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Tuesday, March 11, 2008
A New Era: Part 6
You been waitin' and debatin' for oh so log,
just starvin' like Marvin for a Funkyman blog
If you cried or thought I died you definitely was wrog,
it took a thought plus I brought David Coleman alog.
Yes, those words are misspelled, but they do rhyme with "blog!"
Wazzup, Funkinians! I know it's been a couple of weeks. A month you say? Dag. Sorry. By the intro, you can see that this week's focus is: Gospel Music! (Thought it was rap, didn't you?) No, L.L. Cooj J's immortal rhymes are not the lead in for gospel music, but since I promised you gospel, you get gospel. We can do rap next time.
You now know that I have studied classical music my entire young life, I have degrees in Performance and Composition from two universities, and that I direct choruses and teach music at the Dana Hall School in Wellesley. What I don't talk a lot about on this blog is my affinity for gospel music. So here's to making up for lost time.
MY GOSPEL RESUMÉ
I grew up in an African American Catholic church. This is significant because during the 70's, a number of black composers/songwriters began writing songs for the Catholic mass in the style of gospel music. I grew up during an experimental era of Black Catholicism where we sang contemporary gospel music for the Benedictus, the Gloria, the Kyrie, the Agnus Dei, etc. As a child, I just thought this was church, but as I grew older and branched out away from my home, I realized what a special experience I had. By the time I graduated from high school, I was playing for my church gospel choir.
When I came to college, my first paying job was as the pianist for the MIT Gospel Choir. Their former musician was the Minister of Music at St. Paul's A.M.E. Church in Cambridge, and there I stayed 14 years as a choir director and musician. During those years, after graduating from college, I became the director of the Boston University (my alma mater) Inner Strength Gospel Choir, where I stayed for 10 years. I have directed numerous gospel choirs all over the Greater Boston area for every age group, and I have led workshops on gospel music, the history of African American music, and the history of the spirituality in African American music at schools, universities, seminaries, and for professional associations. I have my own gospel ensemble called Confirmation, and we have been together for 9 years, recording 3 CD's in the process. I currently direct the Tufts University Third Day Gospel Choir, which is 200 members strong. I also was recently awarded the Thomas A. Dorsey Award from the New England Conservatory. Enough said, on to the tunes!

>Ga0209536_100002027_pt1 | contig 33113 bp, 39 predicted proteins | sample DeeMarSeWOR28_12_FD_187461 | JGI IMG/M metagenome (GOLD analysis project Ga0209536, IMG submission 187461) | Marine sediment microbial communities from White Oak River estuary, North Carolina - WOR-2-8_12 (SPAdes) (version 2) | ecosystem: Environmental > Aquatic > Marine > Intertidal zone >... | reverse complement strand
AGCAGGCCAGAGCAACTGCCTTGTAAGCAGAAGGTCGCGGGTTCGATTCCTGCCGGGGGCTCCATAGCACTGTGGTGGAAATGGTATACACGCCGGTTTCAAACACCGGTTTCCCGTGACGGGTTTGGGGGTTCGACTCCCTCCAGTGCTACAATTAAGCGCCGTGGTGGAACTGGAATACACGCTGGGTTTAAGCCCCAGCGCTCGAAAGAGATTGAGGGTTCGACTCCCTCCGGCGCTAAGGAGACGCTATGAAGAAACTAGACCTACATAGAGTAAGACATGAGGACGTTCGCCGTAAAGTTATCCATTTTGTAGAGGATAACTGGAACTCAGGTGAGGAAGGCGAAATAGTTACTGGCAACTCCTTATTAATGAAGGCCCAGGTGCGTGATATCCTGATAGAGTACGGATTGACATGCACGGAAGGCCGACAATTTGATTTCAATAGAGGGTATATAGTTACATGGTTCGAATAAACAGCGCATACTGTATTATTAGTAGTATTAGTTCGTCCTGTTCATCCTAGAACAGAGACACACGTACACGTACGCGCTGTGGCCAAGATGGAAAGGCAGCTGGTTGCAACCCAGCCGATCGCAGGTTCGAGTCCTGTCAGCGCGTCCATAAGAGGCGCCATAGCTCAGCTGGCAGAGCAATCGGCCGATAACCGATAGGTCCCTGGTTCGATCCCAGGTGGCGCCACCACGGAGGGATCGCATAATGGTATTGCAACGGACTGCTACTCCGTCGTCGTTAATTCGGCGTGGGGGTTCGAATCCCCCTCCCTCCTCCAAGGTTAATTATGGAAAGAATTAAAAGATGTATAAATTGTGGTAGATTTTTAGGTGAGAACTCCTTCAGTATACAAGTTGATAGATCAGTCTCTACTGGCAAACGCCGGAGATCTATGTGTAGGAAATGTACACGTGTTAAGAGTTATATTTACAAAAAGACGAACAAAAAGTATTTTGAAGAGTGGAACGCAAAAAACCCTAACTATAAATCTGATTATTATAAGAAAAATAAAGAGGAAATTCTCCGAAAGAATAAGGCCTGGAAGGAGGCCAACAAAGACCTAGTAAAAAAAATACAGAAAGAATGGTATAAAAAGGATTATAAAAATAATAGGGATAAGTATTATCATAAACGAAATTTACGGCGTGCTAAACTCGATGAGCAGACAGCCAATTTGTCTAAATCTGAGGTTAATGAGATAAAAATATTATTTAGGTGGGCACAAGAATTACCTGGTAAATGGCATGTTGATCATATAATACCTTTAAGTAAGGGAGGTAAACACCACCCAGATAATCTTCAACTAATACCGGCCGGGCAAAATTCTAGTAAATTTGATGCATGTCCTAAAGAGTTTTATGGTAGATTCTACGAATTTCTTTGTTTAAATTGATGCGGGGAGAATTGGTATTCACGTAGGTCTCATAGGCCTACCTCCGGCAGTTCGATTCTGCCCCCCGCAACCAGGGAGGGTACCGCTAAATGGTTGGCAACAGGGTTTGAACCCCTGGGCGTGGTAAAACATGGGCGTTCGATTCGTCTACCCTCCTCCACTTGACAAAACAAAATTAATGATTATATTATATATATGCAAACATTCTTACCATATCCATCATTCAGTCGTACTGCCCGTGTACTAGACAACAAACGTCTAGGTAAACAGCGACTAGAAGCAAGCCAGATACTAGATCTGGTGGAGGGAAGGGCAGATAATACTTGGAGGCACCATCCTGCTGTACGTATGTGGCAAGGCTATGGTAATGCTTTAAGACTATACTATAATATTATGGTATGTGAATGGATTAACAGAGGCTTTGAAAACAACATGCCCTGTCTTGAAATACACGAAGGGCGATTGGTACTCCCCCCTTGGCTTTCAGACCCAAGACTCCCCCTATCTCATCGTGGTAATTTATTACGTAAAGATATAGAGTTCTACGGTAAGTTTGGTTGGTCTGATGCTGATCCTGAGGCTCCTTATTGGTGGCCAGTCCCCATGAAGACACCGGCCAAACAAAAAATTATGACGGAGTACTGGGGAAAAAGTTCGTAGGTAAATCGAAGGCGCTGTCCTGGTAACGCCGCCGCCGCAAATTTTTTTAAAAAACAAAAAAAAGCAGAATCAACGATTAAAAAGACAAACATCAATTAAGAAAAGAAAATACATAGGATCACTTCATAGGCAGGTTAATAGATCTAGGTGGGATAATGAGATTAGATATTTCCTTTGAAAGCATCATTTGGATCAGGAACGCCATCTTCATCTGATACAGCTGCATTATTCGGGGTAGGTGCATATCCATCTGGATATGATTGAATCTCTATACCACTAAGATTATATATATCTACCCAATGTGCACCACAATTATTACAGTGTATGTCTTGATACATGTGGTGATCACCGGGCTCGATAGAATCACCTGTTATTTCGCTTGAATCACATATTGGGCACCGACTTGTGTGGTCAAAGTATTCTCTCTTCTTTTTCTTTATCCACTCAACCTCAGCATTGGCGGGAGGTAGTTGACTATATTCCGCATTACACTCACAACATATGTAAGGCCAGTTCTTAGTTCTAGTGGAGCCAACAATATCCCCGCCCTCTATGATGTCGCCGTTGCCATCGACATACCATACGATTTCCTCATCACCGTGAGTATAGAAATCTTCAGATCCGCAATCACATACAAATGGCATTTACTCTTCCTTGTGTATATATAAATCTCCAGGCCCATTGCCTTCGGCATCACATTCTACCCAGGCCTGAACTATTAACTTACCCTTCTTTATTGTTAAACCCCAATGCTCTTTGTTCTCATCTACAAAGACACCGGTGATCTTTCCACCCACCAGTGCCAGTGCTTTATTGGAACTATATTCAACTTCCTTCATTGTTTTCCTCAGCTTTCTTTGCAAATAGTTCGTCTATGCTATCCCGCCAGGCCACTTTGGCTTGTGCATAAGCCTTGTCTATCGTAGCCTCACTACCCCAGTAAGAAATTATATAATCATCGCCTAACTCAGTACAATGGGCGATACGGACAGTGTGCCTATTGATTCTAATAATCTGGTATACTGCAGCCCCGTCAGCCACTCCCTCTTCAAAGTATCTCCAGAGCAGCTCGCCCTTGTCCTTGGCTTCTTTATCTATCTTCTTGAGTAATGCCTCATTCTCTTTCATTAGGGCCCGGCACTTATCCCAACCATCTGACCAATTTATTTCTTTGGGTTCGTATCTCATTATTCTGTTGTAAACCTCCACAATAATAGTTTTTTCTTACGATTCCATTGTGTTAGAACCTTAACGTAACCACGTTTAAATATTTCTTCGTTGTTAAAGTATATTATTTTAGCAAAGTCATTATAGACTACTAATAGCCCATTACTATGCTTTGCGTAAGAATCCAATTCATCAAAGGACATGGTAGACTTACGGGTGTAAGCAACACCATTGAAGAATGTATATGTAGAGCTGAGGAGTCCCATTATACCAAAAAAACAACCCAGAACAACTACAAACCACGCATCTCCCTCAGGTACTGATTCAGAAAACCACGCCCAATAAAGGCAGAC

I told you all of that to tell you I only know about gospel music what feels good to me. My experience has taught me that music is felt as well as heard, but what people truly are changed and moved by is what it FEELS like. So to me, sincerity is everything. There are a lot of insincere artists out there trying to create music they THINK people want to hear. But often, gospel doesn't deal in that because it's almost impossible to be a gospel artist and not be emotionally and spiritually attached to everything you do.
Also, the word "gospel" gets thrown around a lot. There are many kinds of gospel music - traditional, contemporary, urban/hip-hop, Christian rock, Christian rap. This blog focuses on contemporary gospel music, which mostly is by African-American artists wrting in the vein of R&B/Funk/Soul music.
Lots of people ask me, "Rev. Dr. Funkyman, I want to buy some gospel CD's, but I don't know where to start." So, here's your guide to the top ten artists/albums I think will get you on your way. This is a free service of the Adventures of Funkyman, sponsored by . . . well, no one. Like every other list, this one is hard to compile, but these are the albums I've probably listened to and received from the most.
Donald Lawrence & the Tri-City Singers - Bible Stories